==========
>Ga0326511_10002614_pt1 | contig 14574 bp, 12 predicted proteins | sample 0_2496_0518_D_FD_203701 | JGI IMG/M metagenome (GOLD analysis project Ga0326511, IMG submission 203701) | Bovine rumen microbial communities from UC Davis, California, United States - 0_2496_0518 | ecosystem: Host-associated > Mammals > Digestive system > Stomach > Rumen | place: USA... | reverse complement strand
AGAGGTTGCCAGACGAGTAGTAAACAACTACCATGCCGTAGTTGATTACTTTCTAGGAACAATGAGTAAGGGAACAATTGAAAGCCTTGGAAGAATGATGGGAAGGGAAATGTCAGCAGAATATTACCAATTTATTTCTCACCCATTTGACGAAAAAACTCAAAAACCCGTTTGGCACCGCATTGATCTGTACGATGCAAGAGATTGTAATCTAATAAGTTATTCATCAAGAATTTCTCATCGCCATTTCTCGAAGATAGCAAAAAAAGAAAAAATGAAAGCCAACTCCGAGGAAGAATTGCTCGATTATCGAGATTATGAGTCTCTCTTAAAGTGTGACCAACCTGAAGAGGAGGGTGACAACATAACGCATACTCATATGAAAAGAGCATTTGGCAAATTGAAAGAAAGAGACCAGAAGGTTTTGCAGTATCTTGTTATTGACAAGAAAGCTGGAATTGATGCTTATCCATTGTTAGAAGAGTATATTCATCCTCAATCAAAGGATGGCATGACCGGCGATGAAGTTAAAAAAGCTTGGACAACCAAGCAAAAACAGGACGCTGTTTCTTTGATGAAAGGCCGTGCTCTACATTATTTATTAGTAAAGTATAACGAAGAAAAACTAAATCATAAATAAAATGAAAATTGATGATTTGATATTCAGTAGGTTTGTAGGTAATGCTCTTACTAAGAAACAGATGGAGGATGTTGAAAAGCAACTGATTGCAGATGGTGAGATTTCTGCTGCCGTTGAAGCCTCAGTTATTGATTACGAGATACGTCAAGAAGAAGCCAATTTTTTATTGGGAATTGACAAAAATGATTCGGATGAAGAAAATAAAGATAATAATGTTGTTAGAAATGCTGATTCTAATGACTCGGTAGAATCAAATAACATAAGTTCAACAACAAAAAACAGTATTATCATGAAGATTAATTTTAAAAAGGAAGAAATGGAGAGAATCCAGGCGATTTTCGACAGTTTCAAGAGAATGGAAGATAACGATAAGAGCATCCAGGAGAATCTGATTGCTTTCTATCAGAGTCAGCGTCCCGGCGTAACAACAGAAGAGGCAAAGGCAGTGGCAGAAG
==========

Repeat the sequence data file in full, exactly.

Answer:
>Ga0326511_10002614_pt1 | contig 14574 bp, 12 predicted proteins | sample 0_2496_0518_D_FD_203701 | JGI IMG/M metagenome (GOLD analysis project Ga0326511, IMG submission 203701) | Bovine rumen microbial communities from UC Davis, California, United States - 0_2496_0518 | ecosystem: Host-associated > Mammals > Digestive system > Stomach > Rumen | place: USA... | reverse complement strand
AGAGGTTGCCAGACGAGTAGTAAACAACTACCATGCCGTAGTTGATTACTTTCTAGGAACAATGAGTAAGGGAACAATTGAAAGCCTTGGAAGAATGATGGGAAGGGAAATGTCAGCAGAATATTACCAATTTATTTCTCACCCATTTGACGAAAAAACTCAAAAACCCGTTTGGCACCGCATTGATCTGTACGATGCAAGAGATTGTAATCTAATAAGTTATTCATCAAGAATTTCTCATCGCCATTTCTCGAAGATAGCAAAAAAAGAAAAAATGAAAGCCAACTCCGAGGAAGAATTGCTCGATTATCGAGATTATGAGTCTCTCTTAAAGTGTGACCAACCTGAAGAGGAGGGTGACAACATAACGCATACTCATATGAAAAGAGCATTTGGCAAATTGAAAGAAAGAGACCAGAAGGTTTTGCAGTATCTTGTTATTGACAAGAAAGCTGGAATTGATGCTTATCCATTGTTAGAAGAGTATATTCATCCTCAATCAAAGGATGGCATGACCGGCGATGAAGTTAAAAAAGCTTGGACAACCAAGCAAAAACAGGACGCTGTTTCTTTGATGAAAGGCCGTGCTCTACATTATTTATTAGTAAAGTATAACGAAGAAAAACTAAATCATAAATAAAATGAAAATTGATGATTTGATATTCAGTAGGTTTGTAGGTAATGCTCTTACTAAGAAACAGATGGAGGATGTTGAAAAGCAACTGATTGCAGATGGTGAGATTTCTGCTGCCGTTGAAGCCTCAGTTATTGATTACGAGATACGTCAAGAAGAAGCCAATTTTTTATTGGGAATTGACAAAAATGATTCGGATGAAGAAAATAAAGATAATAATGTTGTTAGAAATGCTGATTCTAATGACTCGGTAGAATCAAATAACATAAGTTCAACAACAAAAAACAGTATTATCATGAAGATTAATTTTAAAAAGGAAGAAATGGAGAGAATCCAGGCGATTTTCGACAGTTTCAAGAGAATGGAAGATAACGATAAGAGCATCCAGGAGAATCTGATTGCTTTCTATCAGAGTCAGCGTCCCGGCGTAACAACAGAAGAGGCAAAGGCAGTGGCAGAAG